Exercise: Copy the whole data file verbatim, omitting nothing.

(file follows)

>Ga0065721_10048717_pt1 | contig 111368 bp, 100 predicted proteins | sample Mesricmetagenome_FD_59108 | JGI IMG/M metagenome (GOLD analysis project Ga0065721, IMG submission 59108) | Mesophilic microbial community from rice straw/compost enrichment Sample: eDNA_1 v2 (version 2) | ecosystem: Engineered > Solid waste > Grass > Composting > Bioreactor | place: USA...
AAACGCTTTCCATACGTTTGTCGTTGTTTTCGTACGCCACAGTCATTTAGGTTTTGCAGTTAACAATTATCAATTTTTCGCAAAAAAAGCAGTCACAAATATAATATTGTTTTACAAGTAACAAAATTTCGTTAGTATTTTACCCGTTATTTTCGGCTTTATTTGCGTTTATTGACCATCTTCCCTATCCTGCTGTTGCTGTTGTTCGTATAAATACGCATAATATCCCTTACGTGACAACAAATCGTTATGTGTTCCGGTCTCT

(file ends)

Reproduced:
>Ga0065721_10048717_pt1 | contig 111368 bp, 100 predicted proteins | sample Mesricmetagenome_FD_59108 | JGI IMG/M metagenome (GOLD analysis project Ga0065721, IMG submission 59108) | Mesophilic microbial community from rice straw/compost enrichment Sample: eDNA_1 v2 (version 2) | ecosystem: Engineered > Solid waste > Grass > Composting > Bioreactor | place: USA...
AAACGCTTTCCATACGTTTGTCGTTGTTTTCGTACGCCACAGTCATTTAGGTTTTGCAGTTAACAATTATCAATTTTTCGCAAAAAAAGCAGTCACAAATATAATATTGTTTTACAAGTAACAAAATTTCGTTAGTATTTTACCCGTTATTTTCGGCTTTATTTGCGTTTATTGACCATCTTCCCTATCCTGCTGTTGCTGTTGTTCGTATAAATACGCATAATATCCCTTACGTGACAACAAATCGTTATGTGTTCCGGTCTCT